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    • B – Yeah, I like this work-up of yours on reductionism and its limitations…, and there’s something nerve cell-y in figuring what you said, too, so what are the researchers waiting for, but better human science? And, then, why don’t they create some? They don’t see the basics very well of what’s not right and what’s never going to be…. Their role functions and they fit in enough.

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      • I think the main issue is that people misconstrue the role of neuroscience. We are very far (if that is even ever possible) from understanding the mind (even if we all agree that mind is generated by the brain). Neuroscience can be a great tool for discovery and for understanding human nature as well as for possibly finding ways to prevent/treat certain illnesses (like Alzheimer’s, Parkinson’s or neurodevelopmental illnesses) but it’s not in a way that psychiatry is trying to use it. In fact many neuroscientists (and I count myself in that category, at least partially based on my expertise) are disenchanted with the framework psychiatry has pushed as driving the whole field into a dead end.
        Finding out how brain is developed and functions on a cellular and molecular level and how the information is processes is not the same as understanding the subjective experience. It also won’t tell you how to define madness and saneness or what moral choices to make. Science is agnostic about god, morality and many other things and trying to use it to push one’s political and social agenda, as psychiatry does, is nothing else than corruption of it.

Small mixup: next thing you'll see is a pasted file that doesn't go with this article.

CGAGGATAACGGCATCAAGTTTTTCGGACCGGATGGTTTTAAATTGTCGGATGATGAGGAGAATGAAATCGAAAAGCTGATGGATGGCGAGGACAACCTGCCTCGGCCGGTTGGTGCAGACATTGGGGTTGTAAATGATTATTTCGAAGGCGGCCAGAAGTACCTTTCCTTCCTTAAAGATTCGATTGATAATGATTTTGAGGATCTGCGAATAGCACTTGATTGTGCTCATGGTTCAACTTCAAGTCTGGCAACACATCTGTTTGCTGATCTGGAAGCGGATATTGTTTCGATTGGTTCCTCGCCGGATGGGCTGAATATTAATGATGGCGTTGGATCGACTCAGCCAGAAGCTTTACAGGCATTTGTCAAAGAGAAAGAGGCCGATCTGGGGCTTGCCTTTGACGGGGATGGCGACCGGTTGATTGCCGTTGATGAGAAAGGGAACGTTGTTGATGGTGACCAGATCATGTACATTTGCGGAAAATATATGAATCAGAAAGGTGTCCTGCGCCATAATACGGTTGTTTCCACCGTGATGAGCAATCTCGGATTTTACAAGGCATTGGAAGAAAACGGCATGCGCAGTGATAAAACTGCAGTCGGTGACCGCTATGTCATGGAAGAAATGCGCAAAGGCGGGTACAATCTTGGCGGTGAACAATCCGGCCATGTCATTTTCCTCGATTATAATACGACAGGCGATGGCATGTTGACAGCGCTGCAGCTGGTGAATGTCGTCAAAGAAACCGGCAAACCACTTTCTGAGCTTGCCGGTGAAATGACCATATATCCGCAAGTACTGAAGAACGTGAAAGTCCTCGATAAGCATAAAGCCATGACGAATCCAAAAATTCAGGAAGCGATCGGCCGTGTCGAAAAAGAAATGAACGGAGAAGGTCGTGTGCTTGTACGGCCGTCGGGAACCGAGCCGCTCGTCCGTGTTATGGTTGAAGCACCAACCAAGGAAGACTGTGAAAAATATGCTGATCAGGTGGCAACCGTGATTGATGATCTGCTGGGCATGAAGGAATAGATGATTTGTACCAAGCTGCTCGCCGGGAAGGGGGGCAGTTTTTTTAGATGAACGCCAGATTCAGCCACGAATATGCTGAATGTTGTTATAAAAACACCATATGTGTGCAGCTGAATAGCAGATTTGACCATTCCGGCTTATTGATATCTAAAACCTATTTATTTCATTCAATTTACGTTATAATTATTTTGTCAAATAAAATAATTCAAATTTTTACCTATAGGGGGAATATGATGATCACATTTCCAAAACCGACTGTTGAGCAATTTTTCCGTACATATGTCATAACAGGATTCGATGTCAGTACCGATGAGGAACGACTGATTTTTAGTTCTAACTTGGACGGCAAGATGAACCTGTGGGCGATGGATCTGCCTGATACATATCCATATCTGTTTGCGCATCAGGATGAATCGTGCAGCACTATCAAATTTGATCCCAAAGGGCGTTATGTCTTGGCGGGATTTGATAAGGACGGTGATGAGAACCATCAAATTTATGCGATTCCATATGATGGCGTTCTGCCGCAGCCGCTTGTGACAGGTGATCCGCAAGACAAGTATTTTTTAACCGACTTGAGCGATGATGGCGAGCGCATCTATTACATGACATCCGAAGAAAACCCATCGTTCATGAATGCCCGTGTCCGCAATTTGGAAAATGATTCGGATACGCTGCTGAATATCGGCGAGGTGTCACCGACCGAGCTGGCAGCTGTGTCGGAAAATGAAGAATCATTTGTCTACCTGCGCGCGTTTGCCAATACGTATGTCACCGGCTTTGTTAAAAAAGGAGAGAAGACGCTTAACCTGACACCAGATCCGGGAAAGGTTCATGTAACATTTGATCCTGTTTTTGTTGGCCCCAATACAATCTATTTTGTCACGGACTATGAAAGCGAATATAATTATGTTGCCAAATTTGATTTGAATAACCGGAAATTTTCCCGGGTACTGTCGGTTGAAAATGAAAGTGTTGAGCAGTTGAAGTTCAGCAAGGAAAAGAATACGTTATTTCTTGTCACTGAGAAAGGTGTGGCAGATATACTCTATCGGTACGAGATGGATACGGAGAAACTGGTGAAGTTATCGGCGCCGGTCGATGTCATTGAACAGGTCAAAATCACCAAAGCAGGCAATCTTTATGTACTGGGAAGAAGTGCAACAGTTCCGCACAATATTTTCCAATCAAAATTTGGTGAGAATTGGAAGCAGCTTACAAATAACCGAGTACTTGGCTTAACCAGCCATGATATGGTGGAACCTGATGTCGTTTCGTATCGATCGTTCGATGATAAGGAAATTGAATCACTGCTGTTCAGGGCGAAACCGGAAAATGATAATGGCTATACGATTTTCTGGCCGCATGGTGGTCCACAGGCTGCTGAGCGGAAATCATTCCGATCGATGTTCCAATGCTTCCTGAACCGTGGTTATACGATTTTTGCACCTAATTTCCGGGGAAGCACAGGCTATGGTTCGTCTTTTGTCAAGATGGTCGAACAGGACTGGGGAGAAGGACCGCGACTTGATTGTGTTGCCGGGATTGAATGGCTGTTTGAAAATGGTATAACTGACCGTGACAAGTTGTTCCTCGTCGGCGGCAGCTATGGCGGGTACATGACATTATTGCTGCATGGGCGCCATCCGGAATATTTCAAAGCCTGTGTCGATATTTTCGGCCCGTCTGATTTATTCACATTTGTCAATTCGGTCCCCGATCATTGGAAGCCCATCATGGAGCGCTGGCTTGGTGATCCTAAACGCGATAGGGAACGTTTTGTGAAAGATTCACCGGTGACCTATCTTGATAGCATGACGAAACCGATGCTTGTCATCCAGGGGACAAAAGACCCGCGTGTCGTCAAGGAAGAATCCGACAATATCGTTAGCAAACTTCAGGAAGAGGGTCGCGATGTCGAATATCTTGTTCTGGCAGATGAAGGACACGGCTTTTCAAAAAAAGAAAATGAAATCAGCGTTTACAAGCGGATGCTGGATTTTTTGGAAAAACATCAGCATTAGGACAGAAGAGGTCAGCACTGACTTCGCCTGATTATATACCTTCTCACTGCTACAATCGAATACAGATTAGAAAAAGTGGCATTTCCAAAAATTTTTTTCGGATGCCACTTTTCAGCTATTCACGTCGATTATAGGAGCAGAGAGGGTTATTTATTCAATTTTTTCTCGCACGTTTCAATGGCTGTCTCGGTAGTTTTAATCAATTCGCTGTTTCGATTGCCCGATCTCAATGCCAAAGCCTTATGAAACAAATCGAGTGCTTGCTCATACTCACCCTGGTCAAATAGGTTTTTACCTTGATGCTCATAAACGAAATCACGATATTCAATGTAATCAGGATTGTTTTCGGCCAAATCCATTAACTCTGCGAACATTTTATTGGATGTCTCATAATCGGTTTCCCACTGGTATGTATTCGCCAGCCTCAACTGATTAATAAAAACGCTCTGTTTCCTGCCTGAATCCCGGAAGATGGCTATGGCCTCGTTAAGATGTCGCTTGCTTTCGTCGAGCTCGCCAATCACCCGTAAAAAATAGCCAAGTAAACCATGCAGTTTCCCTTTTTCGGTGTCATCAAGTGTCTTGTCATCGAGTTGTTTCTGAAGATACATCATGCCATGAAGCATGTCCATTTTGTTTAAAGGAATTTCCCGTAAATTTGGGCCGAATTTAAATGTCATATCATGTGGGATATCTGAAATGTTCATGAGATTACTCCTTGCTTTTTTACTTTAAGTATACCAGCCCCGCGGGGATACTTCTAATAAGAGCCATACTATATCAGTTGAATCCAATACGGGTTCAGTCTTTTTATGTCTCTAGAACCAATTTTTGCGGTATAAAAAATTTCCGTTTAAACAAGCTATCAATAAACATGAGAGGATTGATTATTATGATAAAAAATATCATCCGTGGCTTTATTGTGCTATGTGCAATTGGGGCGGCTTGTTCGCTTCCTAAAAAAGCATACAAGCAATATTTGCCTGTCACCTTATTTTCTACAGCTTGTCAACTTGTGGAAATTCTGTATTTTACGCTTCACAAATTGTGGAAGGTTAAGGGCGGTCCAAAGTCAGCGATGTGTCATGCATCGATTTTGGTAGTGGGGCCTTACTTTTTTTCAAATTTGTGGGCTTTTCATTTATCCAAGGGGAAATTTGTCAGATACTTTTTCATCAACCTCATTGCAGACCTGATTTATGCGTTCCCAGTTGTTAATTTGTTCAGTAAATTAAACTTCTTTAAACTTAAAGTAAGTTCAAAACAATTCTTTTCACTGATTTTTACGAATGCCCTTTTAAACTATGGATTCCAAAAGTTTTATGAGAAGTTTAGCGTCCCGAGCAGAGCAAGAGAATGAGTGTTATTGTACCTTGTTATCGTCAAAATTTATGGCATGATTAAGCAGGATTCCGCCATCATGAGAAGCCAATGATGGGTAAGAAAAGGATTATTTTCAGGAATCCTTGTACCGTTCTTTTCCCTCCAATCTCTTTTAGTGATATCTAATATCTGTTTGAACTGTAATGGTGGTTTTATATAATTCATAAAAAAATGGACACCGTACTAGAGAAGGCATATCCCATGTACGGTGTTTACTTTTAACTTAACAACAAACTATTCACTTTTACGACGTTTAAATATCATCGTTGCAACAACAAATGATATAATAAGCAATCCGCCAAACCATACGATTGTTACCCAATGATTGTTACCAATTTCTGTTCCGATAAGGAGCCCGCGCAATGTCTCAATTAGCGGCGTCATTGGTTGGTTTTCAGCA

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  7. B – Have you gotten involved in criticism at the level of the philosophical debate at all? Namely, “the Neuron Doctrine” by Gold and Stoljar, not too very old, published in Behavior and Brain Science? Most of the false understanding of neuroscience you are meaning to indicate occurs internal to the field, right? In the responses to the taking to task of the Churchlands et al., by that article, those who want the neurosciences to do what you say they can’t and/or appear imminently equipped to do so are insiders to a large degree, and so that certainly seems the place to put your emphasis–at least, for us who know only what we get to hear. What difference will it make to the field except for the insiders getting put to their paces, after all….

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    • Well, let’s start with the problem of how you define “the field”. My experience is primarily with basic science, whatever experience I had with medical side of biological sciences was limited to my time as a student and was concerned with cancer and not neuroscience. There is a great difference between people who study neural development in mice, circuit formation in invertebrates or work on the information processing theories and people who simply test drugs, be it on animals or humans. So there is a great divide right here between the basic science, which by definition seeks understanding for it’s own sake and seeing the eventual benefits only as a by product, and applied science which is simply what the name implies. I am probably biased but I hold the former one in much higher regard, because it’s the only one that can truly lead to breakthrough discoveries.

      That being said, there’s also an enormous problem with the way science is being practice today and the creeping neoliberal agenda that seems to corrupt every aspect of human endevour. I have no illusions that in the past science was a gentlemen’s club (unless you mean “gentleman” in a rather ironic way) but at least people had more freedom to of thought. Today you have to “sell” your science in order to “stay in business” which in basic science is exemplified by the famous “publish or perish”. So scientists are forced to at the very least overhype their findings and promise a fast road to cures for whatever disorder they can even remotely linked to what they’re doing and so on. Me, a young scientists if you like, and many of my friends are extremely disillusioned with the whole system which exploits talented and devoted people (if you want to understand the plight of a PhD student or postdoc – this comic is extremely funny and 100% accurate description of what we go through):